HANOVER, N.H. – Amid the buzz of a chain saw and banging hammers, a group of Dartmouth College students help cut down an ash tree and strip the bark that would eventually be used to make traditional Native baskets.
Their outdoor classroom experience is part of the academic outreach and hands-on learning that has helped Dartmouth graduate more Native Americans than any other Ivy League institution since its recommitment to the Native community in the early 1970's. The classes not only promote understanding of indigenous people, but also give some Native American students a chance to connect with their roots.
"You don't get to chop wood or scrape a moose hide in a regular classroom," said Ha'aheo Hanohano, a 21-year old junior who is Native Hawaiian.
Native Americans represent 4 percent of the student body, double their percentage of the general U.S. population according to the 2014 census, with more than 1,000 alumni. The Native American Community Program has brought hundreds of prospective Native students from all over the country to visit Dartmouth.
The program's academic efforts help students get a sense of what life was like for American Indians who once called much of the Northeast home. Professor Nick Reo said the larger purpose of the class is to shed light on indigenous peoples' connections to nature.
"If we're going to talk about indigenous ways of understanding the world, we need to learn directly from Native people," said Reo, who is a member of the Sault Ste. Marie Chippewa Tribe in Michigan. "In this class, we're connecting with the land."
Reo, who was inspired to start the class by similar hands-on experiences he had at the University of Michigan, required the approximately 20 students — about half Native American — to tan a moose hide to make the head of a ceremonial drum and to study contemporary indigenous hunting practices.
"When we would stop to look at a plant or try to create something, that's when what we we're learning stuck," Reo said. "The only way to let animals and the land become our teachers is by spending time outside."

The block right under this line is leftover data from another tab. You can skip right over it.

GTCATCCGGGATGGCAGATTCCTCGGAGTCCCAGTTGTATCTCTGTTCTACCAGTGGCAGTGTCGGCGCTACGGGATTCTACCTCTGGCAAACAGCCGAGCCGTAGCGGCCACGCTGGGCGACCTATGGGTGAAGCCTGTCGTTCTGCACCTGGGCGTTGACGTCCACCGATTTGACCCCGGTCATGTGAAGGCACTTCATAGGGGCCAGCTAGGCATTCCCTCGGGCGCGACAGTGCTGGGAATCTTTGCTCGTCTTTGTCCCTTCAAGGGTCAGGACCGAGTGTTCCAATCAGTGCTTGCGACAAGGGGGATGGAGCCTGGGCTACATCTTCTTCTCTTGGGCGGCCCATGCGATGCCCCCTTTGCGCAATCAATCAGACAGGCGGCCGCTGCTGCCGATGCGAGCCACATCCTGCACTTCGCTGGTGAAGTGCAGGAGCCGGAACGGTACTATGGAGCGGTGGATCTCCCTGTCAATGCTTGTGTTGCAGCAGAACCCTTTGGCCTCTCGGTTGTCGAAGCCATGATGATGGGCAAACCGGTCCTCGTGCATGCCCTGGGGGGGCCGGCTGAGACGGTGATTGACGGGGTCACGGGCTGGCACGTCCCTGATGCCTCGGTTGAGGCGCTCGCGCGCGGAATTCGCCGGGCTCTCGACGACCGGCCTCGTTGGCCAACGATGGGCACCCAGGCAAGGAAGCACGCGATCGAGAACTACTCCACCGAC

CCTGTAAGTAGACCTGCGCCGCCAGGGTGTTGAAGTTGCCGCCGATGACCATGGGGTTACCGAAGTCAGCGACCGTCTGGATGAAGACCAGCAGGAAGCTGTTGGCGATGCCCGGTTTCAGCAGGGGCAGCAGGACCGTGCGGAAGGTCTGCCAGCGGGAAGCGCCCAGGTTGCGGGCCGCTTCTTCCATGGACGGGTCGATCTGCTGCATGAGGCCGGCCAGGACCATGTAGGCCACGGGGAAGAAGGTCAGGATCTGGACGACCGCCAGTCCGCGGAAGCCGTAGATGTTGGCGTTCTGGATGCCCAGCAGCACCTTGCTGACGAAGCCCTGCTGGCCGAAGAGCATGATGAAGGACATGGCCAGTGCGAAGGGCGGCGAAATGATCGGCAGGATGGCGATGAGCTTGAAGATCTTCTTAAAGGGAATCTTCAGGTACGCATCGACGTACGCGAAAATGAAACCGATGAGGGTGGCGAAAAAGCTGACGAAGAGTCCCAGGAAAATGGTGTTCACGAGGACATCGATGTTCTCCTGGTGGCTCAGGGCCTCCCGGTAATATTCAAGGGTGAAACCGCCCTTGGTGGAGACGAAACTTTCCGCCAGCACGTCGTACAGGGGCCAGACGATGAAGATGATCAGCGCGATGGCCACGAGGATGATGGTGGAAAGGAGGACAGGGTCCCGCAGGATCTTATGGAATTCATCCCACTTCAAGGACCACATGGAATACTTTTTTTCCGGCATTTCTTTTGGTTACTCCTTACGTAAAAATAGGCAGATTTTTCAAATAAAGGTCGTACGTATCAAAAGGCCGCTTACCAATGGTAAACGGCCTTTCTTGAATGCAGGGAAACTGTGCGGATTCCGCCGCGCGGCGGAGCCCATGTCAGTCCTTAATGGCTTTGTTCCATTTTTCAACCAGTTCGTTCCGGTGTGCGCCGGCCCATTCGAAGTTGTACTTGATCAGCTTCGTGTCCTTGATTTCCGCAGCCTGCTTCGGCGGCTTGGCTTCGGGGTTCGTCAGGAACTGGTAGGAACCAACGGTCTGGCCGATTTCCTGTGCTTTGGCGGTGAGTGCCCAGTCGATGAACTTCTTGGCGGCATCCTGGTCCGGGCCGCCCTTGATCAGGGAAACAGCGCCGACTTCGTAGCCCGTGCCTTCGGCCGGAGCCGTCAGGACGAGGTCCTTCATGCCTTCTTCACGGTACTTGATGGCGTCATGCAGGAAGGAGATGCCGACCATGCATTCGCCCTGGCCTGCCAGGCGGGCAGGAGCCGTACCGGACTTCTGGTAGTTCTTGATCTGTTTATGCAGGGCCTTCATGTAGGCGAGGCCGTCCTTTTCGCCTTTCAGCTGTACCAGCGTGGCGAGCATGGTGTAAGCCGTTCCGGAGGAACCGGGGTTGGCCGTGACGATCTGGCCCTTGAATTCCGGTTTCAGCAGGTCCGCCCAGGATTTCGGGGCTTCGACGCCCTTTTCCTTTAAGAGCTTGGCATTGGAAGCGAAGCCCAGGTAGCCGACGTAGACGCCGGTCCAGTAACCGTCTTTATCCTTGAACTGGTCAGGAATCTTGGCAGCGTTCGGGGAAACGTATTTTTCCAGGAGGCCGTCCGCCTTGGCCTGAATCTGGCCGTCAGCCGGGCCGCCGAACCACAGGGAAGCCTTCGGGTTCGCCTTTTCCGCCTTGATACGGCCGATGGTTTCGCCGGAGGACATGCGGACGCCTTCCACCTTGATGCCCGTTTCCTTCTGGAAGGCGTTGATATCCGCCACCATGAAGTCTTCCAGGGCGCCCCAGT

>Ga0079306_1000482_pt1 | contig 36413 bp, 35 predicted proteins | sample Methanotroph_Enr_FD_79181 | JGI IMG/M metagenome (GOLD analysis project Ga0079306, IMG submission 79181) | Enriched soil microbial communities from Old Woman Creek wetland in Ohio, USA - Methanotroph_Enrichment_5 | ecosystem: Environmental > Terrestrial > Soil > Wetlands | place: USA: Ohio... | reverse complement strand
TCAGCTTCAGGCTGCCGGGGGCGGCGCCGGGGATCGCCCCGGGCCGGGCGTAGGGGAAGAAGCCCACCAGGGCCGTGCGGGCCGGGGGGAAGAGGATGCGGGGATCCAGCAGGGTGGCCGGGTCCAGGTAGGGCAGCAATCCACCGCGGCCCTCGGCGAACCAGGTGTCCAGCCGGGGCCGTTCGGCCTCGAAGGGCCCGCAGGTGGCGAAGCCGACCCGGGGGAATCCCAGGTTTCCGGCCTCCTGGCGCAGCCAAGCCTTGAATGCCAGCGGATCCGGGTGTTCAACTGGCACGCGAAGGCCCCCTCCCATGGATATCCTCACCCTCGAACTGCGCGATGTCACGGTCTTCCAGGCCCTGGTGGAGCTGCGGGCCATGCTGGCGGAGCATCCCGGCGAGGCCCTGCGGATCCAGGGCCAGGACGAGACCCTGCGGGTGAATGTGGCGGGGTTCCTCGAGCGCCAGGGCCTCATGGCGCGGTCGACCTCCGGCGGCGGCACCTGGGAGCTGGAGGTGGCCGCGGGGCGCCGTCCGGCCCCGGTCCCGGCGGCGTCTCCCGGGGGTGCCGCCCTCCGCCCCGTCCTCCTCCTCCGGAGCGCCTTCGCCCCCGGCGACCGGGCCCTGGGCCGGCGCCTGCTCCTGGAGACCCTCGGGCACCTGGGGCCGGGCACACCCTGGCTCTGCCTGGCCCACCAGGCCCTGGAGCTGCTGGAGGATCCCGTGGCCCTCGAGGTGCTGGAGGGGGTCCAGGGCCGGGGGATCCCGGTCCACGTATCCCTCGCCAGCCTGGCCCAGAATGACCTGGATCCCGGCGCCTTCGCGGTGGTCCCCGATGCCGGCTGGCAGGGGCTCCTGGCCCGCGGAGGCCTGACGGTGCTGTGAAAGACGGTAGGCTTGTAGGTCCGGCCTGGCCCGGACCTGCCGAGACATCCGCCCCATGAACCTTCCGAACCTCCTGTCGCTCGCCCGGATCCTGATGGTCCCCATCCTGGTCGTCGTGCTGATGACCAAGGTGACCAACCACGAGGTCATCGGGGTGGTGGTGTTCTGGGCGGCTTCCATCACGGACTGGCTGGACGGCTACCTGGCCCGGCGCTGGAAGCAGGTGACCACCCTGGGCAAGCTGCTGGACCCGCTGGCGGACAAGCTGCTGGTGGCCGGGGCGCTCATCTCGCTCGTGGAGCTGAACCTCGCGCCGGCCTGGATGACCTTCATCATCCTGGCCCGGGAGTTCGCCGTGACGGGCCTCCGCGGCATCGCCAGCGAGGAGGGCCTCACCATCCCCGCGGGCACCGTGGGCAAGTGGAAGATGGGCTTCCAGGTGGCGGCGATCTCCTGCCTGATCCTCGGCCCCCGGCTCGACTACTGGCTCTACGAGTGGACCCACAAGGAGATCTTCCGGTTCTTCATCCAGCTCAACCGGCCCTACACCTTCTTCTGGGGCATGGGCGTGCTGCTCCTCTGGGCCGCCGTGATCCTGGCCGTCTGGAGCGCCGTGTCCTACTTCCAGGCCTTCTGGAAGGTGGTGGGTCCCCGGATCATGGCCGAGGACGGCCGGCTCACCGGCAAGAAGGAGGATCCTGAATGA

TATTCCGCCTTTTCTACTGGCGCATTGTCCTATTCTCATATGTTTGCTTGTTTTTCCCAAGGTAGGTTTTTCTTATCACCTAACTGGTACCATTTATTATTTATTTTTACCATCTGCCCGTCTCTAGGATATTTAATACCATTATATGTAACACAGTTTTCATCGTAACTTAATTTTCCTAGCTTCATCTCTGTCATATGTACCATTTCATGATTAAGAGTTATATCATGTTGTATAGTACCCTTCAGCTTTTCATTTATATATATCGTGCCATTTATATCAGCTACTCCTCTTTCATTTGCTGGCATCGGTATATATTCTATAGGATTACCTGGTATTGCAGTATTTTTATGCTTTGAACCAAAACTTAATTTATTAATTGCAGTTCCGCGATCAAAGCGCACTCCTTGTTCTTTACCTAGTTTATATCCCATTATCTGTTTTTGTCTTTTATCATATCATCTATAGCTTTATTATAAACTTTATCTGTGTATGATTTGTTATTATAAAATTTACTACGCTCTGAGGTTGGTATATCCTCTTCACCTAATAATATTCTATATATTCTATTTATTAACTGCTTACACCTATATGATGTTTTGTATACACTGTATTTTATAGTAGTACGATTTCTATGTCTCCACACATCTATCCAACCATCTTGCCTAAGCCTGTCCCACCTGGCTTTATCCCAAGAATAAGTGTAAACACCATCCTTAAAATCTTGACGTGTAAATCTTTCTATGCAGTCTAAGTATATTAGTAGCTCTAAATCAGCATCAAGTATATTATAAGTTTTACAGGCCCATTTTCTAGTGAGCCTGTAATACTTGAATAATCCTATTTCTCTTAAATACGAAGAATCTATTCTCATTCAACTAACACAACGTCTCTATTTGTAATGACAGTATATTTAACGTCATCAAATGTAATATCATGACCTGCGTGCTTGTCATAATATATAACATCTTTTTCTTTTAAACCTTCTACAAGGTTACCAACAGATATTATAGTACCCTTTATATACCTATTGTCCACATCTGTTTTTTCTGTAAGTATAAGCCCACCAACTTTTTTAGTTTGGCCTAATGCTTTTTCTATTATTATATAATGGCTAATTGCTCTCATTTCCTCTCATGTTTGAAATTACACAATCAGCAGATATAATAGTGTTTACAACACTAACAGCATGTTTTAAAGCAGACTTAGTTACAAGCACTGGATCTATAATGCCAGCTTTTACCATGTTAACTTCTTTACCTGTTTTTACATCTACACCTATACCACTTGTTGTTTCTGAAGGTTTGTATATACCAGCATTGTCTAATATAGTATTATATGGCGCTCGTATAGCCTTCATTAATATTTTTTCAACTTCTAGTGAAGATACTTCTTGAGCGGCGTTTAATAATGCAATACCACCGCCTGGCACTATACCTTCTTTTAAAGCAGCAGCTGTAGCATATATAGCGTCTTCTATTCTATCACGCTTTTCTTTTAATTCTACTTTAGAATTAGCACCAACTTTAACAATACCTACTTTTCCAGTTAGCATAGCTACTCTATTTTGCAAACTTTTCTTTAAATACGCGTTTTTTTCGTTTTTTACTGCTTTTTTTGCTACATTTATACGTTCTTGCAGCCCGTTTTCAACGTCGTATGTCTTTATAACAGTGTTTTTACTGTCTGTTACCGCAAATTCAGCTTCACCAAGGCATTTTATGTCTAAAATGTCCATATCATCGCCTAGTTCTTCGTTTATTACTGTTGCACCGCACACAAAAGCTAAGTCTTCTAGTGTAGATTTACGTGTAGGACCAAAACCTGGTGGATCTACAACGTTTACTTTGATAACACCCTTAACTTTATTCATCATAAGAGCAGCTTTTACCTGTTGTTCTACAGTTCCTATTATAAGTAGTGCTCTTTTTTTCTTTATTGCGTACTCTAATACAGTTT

Alex Hawley, a 21-year-old Native American from Utah, said the class has exposed her to Native traditions from the Northeast which she found different than those from her Navajo tribe in Utah.
"It's nice to get out of my own tribe and experience different ways of making art," Hawley said. "Navajos weave rugs, so making baskets is something I haven't done before."
For those students who are not Native American, the class gives a new appreciation for indigenous traditions and culture.
"I think we need to take a step back and realize that our Western culture doesn't really acknowledge or appreciate the environment in the way Native communities do," said Lauren Jortberg, a 20-year-old sophomore.
Earlier this month at Dartmouth's organic farm, master basket maker Geo Neptune walked students through the basic steps for weaving a traditional basket — many of which are found in museums and are treated as art.
Before chopping down a tree, Neptune, a Dartmouth alumnus who is part of the Passamaquoddy tribe in Indian Township, Maine, offered tobacco to a brown ash tree in a ritualistic practice. Kevin Evans, the college's director of woodland operations, started up the chain saw.
After the tree was felled, the students took mud from a nearby stream. They placed it over the tree stump for regrowth purposes, and then helped each other carry the logs out of the woods and back to the farm. The students stripped the tree's flaky exterior to unveil a smooth inner bark, and processed the log into strips of wood. Neptune hopes to turn the materials into baskets at his reservation.
"This is the sound of creation," Neptune said, as he pounded the tree log with a mallet.